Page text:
Last year I interviewed Rosemary Sutcliff on the Arthurian theme in her fiction. The published text arrived a matter of days before her death and on re-reading the transcript I was reminded of her vitality and enthusiasm, of an honest approach which combined scholarship with an unsentimental attitude to pain and suffering.

As Julia Eccleshare observed of her writing, allusions to historical sources are present but never signposted, the battle narrative magnificent yet never glorifying the strife it depicts. These traits were most apparent perhaps in her adult novel Sword at Sunset, the ‘autobiography’ of King Arthur, and the work of which she was most proud. But as Sutcliff herself acknowledged, she also had “a feeling for the mending side of life”; and whether writing of the physically and emotionally crippled, or, when following in the footsteps of her beloved Kipling, of the healing which happens when clashing cultures learn to live together, her prose was always characterised by compassion.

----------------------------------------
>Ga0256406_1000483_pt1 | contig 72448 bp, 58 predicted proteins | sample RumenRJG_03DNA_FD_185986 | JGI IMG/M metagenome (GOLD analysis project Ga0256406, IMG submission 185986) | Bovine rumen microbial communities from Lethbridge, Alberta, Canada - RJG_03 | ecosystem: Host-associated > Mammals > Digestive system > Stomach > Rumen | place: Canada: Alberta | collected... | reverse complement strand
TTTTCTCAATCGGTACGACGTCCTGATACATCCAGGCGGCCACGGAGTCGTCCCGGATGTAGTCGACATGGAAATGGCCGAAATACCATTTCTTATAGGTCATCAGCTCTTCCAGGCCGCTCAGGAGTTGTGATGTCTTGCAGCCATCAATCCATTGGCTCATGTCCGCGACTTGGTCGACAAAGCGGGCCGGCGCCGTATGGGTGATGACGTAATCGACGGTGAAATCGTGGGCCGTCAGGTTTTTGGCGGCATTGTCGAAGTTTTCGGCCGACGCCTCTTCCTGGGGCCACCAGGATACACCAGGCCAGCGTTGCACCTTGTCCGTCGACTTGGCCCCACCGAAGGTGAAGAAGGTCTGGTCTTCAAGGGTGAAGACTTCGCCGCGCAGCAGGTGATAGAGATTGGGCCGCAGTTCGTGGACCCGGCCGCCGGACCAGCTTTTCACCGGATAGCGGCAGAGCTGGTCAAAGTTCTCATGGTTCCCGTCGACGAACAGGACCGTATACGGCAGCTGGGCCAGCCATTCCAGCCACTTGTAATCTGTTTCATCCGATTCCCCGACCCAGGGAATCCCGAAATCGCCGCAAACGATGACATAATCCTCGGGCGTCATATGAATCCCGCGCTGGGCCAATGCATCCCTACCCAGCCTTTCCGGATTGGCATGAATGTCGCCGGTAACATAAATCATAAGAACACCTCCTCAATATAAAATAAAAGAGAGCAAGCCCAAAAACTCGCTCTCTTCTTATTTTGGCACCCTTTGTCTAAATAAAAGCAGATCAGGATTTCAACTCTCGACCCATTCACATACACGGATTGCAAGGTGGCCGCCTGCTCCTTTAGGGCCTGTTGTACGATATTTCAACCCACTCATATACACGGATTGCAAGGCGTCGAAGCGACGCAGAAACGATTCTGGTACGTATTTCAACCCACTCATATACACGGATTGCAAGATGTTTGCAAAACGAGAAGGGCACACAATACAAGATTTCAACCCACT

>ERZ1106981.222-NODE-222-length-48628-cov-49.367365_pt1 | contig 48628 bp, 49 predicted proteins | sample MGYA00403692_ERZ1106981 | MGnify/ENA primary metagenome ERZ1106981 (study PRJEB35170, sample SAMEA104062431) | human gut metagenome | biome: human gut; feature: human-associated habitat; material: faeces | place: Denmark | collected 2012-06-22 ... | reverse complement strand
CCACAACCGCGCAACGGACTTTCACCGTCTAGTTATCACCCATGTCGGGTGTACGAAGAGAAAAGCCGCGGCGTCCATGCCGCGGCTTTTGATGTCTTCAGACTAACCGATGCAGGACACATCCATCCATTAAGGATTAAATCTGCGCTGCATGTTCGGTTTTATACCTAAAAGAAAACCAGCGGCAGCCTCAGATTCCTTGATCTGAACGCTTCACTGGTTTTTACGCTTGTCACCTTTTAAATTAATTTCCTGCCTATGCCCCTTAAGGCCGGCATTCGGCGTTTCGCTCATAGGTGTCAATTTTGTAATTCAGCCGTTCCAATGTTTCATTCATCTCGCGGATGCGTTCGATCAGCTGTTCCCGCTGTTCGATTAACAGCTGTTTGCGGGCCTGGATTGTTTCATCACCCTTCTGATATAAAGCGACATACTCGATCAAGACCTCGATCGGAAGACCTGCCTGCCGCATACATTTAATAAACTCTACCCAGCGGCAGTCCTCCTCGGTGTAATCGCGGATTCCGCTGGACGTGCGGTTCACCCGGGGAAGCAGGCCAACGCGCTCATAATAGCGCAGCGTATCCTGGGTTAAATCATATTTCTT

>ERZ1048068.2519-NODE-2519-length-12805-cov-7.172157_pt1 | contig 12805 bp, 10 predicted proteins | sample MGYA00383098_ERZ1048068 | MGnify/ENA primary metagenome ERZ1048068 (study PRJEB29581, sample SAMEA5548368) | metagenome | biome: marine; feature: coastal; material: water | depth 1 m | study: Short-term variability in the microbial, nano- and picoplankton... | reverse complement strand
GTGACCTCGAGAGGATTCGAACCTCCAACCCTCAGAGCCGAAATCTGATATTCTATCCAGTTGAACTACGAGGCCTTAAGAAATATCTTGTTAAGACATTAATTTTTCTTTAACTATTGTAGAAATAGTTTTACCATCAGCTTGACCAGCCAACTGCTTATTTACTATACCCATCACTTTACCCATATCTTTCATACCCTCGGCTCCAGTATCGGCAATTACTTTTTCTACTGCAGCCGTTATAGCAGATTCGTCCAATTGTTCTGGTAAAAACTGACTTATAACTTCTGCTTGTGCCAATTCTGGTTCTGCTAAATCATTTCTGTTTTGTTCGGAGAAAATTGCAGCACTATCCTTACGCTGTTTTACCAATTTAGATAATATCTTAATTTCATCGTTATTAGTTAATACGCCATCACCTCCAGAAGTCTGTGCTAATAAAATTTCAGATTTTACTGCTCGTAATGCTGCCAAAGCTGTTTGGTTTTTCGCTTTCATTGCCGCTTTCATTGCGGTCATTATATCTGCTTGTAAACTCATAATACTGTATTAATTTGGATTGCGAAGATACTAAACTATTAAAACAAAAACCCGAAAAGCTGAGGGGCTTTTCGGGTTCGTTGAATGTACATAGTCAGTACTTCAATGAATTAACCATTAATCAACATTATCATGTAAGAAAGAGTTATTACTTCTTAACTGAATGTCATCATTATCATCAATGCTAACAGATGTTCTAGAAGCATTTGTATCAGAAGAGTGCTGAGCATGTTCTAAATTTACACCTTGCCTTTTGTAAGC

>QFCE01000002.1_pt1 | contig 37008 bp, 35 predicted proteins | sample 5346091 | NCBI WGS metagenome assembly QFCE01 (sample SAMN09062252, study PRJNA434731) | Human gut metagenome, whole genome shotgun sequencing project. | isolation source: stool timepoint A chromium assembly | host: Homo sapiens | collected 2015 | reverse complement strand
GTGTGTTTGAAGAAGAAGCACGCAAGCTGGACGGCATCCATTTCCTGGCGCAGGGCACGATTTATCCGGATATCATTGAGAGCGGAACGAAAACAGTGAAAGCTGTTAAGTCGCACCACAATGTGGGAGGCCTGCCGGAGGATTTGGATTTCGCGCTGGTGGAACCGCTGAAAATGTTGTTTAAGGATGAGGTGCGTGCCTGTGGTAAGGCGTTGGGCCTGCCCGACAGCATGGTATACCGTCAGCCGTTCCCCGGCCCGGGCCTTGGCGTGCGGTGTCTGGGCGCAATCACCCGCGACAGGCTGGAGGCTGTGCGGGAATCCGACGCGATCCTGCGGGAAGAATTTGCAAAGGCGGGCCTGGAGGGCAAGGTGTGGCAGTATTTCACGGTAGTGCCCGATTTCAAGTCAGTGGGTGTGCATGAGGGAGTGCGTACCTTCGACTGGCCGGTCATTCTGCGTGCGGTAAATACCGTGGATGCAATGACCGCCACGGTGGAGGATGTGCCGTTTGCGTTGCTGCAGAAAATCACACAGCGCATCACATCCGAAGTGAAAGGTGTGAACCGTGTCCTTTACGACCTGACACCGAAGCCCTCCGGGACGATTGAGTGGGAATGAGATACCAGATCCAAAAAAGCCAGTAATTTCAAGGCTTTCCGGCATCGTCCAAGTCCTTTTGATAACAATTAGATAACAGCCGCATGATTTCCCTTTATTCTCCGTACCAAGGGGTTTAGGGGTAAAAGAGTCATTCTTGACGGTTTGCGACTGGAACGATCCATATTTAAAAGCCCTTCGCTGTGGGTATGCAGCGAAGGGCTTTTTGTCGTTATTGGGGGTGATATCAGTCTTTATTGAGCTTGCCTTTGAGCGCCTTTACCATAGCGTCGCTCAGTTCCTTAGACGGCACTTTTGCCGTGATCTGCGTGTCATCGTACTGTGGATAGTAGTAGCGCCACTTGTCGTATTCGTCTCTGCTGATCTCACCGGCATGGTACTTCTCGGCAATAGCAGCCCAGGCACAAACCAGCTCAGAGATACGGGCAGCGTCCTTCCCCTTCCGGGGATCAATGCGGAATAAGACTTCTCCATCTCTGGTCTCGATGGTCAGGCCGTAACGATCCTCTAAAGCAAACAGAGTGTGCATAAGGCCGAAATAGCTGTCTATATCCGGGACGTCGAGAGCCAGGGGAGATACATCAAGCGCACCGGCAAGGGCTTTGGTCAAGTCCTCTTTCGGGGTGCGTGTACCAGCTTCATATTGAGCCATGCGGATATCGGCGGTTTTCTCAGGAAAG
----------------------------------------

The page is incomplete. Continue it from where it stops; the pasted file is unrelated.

She felt that as the years progressed she had become a tougher writer, a belief reinforced by a reading of The Shining Company, itself based upon the poem Y Gododdin, which celebrates the annihilation of an army at Catterick in circa AD600 (sacrifice was always a theme which fascinated her). Yet for all her seriousness, she remained a cheerful and remarkably modest author, seemingly surprised by her success. “You’re always terrified that the books you write are going to go downhill,” she once said. It seems unlikely that those books which remain to be published will disappoint.

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Poor research: I clipped this from a newspaper in 2010, but I did not note which one!

(But see comments below for more details)